PS Check out the comments below for more information on this photos, and about Scoter herself.

Ierne on the BBC

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Ierne on the water – image from the Classic Sailing Club weblog

There was a big treat for Fife yacht fans on TV on Sunday evening – recent film footage of the fabulous Ierne flying along the Humber Estuary.

If you missed it and are in the UK you will be able to catch it on the BBC iPlayer for the next few days.

It turned up on the Griff Rhys Jones series Rivers,  in which our hero visits various interesting and often beautiful locations and attempts something dangerous, cold and painful, such as wild swimming in the Tay, swimming across the Mersey or canyoning down Scottish mountain streams. I can live without all the nonsense in this series, but the photography is superb and the the Ierne moment at the end of the second episode is the best thing so far. Get on to the iPlayer now and make sure you don’t miss it, I say!

For more on Ierne at, click here.

Fore more info including a weblog record of Ierne’s restoration, click here.

For mastmaker Collars’ announcenent that Ierne’s restoration won the Classic Boat Restoration of the Year Award, click here.

Finally, non-UK readers might like to search YouTube for some Ierne footage reported by Dale – see his comment in the link below.

Iain Oughtred draws the boat that will bring coastal rowing races back to Scotland

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St Ayles skiff

Iain Oughtred’s initial drawings for the St Ayles skiff

The Scottish Coastal Rowing Project is a new initiative intended to encourage boat building and rowing racing in Scottish coastal communities.

Based at the Scottish Fisheries Museum in Anstruther, its plan is to re-start the intercommunity rowing competition that for many years was a strong feature of life in the coastal communities of Scotland.

Until the 1960s there was a considerable interest in boating in the mining communities in Central Fife, and a strong fisheries industry in the East Neuk, and these communities held their own regattas on a regular basis using their own local boat types.However, where these regattas have continued, they are generally run by sailing clubs using largely mass-produced GRP yachts and dinghies, with the exception of Dysart Sailing Club, where I gather a few traditional boats are still raced.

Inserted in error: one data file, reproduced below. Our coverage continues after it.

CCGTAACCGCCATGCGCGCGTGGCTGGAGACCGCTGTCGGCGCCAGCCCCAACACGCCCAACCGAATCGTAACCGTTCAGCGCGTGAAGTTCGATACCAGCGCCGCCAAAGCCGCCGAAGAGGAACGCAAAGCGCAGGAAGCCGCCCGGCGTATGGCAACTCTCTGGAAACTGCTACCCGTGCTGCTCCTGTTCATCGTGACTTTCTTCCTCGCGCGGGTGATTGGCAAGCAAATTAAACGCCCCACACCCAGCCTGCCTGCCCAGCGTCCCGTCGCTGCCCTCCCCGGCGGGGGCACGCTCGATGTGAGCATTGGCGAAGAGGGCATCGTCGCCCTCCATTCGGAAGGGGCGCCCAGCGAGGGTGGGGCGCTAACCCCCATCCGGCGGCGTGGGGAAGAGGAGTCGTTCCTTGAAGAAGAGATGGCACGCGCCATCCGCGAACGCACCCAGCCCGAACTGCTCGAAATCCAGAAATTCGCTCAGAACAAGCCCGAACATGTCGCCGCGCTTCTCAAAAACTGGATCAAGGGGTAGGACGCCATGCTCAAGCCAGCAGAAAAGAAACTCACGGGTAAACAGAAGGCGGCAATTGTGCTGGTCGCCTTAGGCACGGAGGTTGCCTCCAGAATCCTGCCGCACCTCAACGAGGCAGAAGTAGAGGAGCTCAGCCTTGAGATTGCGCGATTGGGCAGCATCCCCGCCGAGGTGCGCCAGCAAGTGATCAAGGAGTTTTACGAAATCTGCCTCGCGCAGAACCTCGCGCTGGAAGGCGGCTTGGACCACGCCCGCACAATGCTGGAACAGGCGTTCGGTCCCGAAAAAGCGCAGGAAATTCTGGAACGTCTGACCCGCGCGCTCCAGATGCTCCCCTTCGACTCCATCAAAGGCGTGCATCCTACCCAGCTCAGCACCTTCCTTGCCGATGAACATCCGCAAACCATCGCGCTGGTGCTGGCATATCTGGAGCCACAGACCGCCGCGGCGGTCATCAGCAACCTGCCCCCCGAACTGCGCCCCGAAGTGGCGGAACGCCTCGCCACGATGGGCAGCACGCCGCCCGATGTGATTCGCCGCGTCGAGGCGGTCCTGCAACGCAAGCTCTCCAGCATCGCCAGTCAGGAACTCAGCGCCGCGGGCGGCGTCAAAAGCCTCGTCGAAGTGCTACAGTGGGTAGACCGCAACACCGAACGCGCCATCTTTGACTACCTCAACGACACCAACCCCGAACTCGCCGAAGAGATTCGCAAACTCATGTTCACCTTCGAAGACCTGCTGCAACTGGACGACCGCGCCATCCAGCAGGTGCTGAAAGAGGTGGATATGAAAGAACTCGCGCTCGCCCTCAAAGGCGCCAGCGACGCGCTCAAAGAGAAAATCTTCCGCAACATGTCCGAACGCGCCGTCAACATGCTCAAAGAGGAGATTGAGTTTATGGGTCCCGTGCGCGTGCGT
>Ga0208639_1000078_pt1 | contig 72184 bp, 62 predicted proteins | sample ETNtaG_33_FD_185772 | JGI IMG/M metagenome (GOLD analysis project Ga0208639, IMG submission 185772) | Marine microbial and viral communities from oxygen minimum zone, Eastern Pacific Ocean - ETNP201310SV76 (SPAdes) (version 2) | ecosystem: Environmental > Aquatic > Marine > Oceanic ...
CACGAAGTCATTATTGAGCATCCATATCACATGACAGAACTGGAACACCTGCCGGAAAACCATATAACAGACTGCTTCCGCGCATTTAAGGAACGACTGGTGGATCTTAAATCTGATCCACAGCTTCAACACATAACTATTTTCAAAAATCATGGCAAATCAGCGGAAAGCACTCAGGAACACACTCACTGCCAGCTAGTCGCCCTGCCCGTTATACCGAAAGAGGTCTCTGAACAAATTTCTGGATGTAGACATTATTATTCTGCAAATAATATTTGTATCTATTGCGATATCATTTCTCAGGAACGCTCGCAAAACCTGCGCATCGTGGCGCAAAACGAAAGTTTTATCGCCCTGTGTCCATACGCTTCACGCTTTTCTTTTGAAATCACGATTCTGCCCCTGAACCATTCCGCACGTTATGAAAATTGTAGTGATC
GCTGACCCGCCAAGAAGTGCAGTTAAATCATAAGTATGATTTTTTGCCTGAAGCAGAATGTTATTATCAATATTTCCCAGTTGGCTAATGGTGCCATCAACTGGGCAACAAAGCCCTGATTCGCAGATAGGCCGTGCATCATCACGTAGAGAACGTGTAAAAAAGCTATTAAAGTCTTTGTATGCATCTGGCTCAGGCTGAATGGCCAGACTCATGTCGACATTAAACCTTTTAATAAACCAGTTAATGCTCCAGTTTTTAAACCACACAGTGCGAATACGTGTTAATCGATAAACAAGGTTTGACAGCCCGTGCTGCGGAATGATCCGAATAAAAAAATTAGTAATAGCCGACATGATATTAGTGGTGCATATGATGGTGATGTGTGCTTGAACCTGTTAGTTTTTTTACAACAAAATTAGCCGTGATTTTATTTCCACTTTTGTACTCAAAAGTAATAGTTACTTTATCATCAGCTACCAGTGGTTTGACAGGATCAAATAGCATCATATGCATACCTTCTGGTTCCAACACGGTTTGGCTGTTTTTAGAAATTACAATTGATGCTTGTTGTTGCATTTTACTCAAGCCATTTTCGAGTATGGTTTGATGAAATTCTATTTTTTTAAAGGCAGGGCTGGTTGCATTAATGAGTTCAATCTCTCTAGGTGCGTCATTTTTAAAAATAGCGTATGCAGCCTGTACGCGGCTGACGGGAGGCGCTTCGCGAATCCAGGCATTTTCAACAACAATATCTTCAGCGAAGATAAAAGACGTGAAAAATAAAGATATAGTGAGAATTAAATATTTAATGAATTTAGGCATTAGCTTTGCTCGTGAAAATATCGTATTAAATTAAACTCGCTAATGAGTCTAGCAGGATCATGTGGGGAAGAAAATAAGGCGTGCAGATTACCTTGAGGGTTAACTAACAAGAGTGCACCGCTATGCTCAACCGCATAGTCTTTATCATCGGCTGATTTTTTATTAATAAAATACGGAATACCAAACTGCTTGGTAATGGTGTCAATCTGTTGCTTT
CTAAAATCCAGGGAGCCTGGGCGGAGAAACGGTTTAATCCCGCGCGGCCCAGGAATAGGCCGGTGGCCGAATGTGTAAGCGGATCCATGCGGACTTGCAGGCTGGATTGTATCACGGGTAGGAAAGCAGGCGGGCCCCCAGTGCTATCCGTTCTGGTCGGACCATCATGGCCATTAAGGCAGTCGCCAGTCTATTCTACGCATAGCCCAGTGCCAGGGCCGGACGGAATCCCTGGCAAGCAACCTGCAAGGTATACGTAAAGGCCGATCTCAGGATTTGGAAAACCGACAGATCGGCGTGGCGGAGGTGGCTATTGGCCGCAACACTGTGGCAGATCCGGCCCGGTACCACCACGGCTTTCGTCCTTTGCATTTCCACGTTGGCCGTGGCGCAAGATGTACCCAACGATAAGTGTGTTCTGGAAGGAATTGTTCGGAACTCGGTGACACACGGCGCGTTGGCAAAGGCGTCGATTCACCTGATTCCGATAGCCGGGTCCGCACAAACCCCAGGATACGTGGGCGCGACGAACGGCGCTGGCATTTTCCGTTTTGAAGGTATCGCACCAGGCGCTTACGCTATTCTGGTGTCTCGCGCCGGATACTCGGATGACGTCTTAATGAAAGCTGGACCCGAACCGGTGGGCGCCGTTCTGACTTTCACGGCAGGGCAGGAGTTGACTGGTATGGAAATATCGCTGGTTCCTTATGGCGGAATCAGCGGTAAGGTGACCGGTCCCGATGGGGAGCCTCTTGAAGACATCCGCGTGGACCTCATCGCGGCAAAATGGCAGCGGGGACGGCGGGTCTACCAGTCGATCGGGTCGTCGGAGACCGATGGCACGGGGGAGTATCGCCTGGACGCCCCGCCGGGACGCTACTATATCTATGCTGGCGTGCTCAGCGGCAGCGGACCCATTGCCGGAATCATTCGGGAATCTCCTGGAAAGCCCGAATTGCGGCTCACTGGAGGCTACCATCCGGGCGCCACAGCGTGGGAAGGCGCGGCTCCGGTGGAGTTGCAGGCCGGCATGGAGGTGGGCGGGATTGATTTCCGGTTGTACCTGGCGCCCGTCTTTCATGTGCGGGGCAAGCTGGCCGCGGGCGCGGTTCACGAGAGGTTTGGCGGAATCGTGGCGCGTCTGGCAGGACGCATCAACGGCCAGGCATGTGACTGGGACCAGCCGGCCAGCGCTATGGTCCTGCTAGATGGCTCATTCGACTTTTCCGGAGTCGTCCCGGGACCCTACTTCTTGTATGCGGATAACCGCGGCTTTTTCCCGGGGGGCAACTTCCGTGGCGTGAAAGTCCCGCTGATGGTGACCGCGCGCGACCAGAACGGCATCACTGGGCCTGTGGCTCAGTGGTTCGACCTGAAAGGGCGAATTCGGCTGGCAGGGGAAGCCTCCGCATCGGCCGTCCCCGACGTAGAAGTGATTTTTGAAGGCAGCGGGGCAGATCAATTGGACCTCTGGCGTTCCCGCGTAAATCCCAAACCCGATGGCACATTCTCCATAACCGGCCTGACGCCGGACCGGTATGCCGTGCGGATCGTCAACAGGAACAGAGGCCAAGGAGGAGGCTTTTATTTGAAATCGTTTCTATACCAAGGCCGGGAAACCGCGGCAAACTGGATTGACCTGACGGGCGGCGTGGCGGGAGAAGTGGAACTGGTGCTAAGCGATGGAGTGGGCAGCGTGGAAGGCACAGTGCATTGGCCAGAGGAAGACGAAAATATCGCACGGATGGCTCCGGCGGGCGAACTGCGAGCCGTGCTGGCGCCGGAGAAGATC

There are, we’re told, no rowing races in Fife apart from the Newburgh World Coble Boat Championship.

I guess the organisers have looked long and hard at the wonderfully successful resurgence and spread of interest in racing pilot gigs from the Scilly Islands and Cornwall – no doubt there was a danger that this kind of racing could have appeared in Scotland, but in Cornish boats!

The folks behind the SCRP have wisely commissioned Iain Oughtred to design a suitable clinker ply boat based on the lines of the Fair Isle skiff and to be called the St Ayles skiff, while kit supplier Alec Jordan of Jordan Boats is on board to supply the cut parts for the project. Iain’s beautiful initial drawing appears above.

The first boat will be made from a kit cut by Alec over the winter of 2009-10. The process will be recorded and placed on a website as a tutorial for other builders to follow, and the kits are estimated to cost about £1350, with the complete boat costing around £3000 in materials. I should add that a sailing rig is also planned.

For more, read the leaflet and prospectus. I gather the building project will be covered in Water Craft magazine.